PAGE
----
Computer company appealing schools' upgrade selection

Low-bidding firm lost to a superior rival, county says

June 08, 2000|By Jackie Powder | Jackie Powder,SUN STAFF

An Elkridge company that submitted the lowest bid to provide thousands of computers to county schools is alleging that school officials acted improperly in recommending that the contract- worth more than $20 million- go to another firm.

A committee that evaluated the bidders recommended to the Board of Education in April that the Virginia firm GTSI Inc. - whose bid came in at $25 million-should be awarded the contract. But ISmart, which submitted the low bid of $23.8 million, maintains that it should receive the contract because of the $1.18 million difference.

ISmart appealed the committee's selection to the school board, which heard arguments on the dispute at its meeting yesterday.

School system officials say that the selection committee evaluated bidders on technical factors, as well as pricing - and that in rating the bidders, the technical score was weighted more heavily than the price tag.

The county school system received 15 responses to its request for proposals in February, and the selection committee trimmed the number to five finalists including GTSI and ISmart. The contract calls for 12,000 computers to be provided over a three-year period - the first term of the contract. A renewal option calls for 12,000 more computers by April 2006.

The initiative, called the "Technology Refresh" project, is part of the school system's effort to upgrade computers in all schools.

Another of the finalists was rejected for incorrect preparation of the bid worksheet. The others submitted bids of $26.1 million and $32.7 million.

Christopher Heffernan, an attorney for ISmart, told the board yesterday that under state law, school officials must award the contract to the "lowest responsible bidder."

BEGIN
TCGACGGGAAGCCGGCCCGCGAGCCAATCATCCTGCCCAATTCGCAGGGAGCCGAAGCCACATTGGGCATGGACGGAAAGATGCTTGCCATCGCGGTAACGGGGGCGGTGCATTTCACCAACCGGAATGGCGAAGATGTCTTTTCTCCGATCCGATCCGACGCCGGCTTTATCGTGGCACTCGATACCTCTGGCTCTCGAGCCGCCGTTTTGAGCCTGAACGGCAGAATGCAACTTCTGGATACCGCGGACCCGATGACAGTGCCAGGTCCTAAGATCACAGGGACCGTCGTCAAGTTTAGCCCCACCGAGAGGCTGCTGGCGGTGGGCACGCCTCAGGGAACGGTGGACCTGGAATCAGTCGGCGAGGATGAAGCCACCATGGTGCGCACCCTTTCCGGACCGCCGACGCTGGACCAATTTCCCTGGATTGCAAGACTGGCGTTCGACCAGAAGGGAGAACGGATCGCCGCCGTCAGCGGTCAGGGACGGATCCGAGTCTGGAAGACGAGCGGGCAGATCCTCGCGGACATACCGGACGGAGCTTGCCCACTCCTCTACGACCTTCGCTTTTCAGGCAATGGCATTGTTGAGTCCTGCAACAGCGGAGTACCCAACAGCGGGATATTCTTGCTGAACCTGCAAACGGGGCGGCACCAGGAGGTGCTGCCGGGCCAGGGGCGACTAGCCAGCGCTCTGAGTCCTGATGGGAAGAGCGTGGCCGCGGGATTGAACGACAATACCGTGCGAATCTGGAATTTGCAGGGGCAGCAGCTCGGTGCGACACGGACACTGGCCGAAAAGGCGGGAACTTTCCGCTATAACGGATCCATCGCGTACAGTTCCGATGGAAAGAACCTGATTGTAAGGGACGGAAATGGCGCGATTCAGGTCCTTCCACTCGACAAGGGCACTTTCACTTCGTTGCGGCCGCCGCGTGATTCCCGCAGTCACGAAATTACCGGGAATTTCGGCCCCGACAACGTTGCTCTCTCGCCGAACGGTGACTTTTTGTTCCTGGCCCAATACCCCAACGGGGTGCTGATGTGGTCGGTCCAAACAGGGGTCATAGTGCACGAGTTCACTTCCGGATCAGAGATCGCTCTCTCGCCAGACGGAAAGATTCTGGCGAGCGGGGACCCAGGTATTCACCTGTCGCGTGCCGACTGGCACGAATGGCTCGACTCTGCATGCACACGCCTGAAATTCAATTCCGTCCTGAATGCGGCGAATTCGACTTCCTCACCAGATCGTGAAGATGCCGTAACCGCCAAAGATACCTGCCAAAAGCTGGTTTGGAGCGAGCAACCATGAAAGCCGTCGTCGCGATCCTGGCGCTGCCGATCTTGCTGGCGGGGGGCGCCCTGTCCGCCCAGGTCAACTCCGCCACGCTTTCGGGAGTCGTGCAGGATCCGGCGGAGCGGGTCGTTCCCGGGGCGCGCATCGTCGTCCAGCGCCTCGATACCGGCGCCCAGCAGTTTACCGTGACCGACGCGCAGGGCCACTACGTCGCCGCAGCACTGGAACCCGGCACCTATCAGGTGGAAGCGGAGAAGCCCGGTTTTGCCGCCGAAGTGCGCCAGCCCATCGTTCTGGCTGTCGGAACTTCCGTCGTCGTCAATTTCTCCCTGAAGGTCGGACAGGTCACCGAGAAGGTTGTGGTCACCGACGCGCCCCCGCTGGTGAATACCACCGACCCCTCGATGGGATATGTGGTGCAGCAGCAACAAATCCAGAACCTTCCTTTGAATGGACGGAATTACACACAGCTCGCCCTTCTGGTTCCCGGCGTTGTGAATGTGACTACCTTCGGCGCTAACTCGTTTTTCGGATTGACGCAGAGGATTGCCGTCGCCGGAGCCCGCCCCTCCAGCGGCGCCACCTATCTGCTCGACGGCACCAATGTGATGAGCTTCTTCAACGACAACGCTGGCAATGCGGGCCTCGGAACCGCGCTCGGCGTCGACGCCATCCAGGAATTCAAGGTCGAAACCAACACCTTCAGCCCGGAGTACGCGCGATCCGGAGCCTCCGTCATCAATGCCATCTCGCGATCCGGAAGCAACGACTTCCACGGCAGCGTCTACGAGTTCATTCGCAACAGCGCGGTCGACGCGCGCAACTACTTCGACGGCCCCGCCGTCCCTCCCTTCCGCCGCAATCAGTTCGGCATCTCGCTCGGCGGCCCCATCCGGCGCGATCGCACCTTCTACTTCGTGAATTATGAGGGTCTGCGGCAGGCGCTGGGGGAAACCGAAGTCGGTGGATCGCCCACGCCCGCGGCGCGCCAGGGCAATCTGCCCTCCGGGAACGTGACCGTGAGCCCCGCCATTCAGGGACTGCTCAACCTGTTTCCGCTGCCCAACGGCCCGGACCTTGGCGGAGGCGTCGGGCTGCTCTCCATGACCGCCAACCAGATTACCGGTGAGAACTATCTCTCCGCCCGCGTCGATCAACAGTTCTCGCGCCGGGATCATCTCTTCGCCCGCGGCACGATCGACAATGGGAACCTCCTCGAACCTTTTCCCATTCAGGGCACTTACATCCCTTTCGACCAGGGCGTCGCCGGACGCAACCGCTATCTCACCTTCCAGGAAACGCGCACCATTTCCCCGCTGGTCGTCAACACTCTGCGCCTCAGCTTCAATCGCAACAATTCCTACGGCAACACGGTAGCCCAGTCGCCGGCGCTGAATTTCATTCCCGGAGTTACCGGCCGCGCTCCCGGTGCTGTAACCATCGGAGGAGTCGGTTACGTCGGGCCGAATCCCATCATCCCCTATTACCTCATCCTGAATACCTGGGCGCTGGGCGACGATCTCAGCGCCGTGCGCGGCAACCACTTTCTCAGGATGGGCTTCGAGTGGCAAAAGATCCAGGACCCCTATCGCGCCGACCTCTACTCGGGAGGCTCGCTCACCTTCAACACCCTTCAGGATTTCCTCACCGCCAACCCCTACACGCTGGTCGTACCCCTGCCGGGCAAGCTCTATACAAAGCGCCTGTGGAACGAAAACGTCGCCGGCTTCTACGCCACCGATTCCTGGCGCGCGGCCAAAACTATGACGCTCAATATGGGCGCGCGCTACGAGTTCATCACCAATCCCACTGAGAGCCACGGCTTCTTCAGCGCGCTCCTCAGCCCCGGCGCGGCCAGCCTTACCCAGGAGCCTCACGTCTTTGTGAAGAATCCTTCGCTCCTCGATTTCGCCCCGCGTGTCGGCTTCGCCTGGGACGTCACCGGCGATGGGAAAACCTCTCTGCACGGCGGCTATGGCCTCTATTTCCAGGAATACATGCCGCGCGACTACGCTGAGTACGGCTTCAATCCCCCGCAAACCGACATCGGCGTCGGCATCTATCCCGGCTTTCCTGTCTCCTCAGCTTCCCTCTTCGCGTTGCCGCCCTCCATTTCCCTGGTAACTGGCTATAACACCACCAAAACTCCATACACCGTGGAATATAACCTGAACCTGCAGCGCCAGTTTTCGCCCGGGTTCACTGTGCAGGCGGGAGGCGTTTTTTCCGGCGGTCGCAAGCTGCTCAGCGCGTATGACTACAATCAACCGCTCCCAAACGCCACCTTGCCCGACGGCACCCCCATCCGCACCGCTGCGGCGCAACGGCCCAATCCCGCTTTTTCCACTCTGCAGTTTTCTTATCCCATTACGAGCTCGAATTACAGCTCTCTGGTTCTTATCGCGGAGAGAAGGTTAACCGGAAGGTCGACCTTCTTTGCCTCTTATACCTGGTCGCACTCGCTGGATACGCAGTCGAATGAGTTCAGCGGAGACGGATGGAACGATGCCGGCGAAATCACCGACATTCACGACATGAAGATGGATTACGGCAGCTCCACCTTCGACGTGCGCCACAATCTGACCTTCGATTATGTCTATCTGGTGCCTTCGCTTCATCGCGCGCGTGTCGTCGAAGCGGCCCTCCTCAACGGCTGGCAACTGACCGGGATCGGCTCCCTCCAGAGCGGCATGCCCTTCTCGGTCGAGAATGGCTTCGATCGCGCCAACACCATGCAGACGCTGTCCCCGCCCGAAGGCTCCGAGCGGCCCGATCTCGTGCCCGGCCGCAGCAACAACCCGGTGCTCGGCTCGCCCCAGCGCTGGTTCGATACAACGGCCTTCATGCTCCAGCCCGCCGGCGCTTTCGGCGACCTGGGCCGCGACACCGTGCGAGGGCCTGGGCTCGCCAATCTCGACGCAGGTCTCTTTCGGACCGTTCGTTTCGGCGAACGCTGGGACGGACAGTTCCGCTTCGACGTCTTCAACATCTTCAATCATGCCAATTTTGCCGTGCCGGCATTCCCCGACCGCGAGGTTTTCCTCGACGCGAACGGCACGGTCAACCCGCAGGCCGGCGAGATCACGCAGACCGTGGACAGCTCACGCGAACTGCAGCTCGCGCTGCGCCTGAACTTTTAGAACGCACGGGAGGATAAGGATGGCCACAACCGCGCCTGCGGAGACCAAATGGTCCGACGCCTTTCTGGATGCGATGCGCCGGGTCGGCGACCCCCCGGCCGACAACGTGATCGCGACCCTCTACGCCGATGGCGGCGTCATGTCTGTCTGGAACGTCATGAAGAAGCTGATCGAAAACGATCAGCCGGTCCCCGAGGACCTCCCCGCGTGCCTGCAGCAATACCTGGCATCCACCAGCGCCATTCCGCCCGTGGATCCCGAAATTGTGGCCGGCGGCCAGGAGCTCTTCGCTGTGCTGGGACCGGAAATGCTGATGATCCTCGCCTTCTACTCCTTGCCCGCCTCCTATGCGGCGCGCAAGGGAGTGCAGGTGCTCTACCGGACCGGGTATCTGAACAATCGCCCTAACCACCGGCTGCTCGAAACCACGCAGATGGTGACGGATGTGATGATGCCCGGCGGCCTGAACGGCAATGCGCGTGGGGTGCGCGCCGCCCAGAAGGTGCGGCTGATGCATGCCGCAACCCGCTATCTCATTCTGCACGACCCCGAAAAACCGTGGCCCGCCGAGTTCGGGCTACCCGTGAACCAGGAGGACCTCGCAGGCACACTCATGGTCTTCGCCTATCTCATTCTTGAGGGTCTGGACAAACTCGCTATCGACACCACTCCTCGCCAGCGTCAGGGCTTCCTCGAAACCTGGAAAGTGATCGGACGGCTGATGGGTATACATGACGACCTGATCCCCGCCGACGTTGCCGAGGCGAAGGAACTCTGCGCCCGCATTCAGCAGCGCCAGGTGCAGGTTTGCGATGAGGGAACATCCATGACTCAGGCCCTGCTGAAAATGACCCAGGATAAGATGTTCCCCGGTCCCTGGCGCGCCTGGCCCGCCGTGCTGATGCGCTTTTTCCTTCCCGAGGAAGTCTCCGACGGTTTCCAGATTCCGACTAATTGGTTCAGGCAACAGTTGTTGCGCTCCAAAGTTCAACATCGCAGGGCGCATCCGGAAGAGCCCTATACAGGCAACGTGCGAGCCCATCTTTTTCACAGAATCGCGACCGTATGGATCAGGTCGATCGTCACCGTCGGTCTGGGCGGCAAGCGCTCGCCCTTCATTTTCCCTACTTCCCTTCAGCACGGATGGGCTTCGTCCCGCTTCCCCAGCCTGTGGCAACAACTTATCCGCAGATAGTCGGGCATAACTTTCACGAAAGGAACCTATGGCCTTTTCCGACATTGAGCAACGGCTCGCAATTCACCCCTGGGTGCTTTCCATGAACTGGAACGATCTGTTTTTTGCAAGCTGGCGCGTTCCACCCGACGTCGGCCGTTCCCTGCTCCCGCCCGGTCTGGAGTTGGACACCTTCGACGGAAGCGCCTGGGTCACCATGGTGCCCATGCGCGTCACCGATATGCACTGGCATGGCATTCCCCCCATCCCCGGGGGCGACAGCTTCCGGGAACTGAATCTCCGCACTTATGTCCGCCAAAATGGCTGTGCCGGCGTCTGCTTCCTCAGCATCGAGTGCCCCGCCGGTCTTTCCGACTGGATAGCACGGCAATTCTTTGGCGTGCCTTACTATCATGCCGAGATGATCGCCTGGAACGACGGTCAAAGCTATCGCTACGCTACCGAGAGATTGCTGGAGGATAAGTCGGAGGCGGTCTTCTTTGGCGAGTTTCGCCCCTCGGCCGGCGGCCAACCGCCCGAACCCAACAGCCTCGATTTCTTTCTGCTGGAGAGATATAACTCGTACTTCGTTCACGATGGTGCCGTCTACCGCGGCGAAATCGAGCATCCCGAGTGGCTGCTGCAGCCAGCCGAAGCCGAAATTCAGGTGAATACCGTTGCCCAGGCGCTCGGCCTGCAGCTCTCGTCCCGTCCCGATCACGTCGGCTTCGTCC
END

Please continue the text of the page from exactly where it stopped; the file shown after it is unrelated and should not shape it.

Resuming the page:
He also said that GTSI's bid was "non-responsive" because it did not include a weekly schedule for installing the computers.

Heffernan said that "each year [of the contract] the school board will pay $131,000 more if they go with GTSI."

Darren Burns, attorney for the school system staff, said that the request for proposals made it clear that price wasn't the only consideration in the bidder selection.

Other factors, he said, included the bidder's ability to provide related services, including project management, technical support and training, transfer of data from existing computers and equipment testing, he said.

"This project is not just about the procurement of equipment," Burns wrote late last month in a response to ISmart's appeal. "Rather, it is fundamentally about securing the school system's ability to install, service and utilize thousands of computers in numerous applications throughout the system."

Burns also wrote that "ISmart knew full well that this was not a low-bid contract" but had not raised an objection throughout the evaluation process.

The board is expected to rule on the appeal today.

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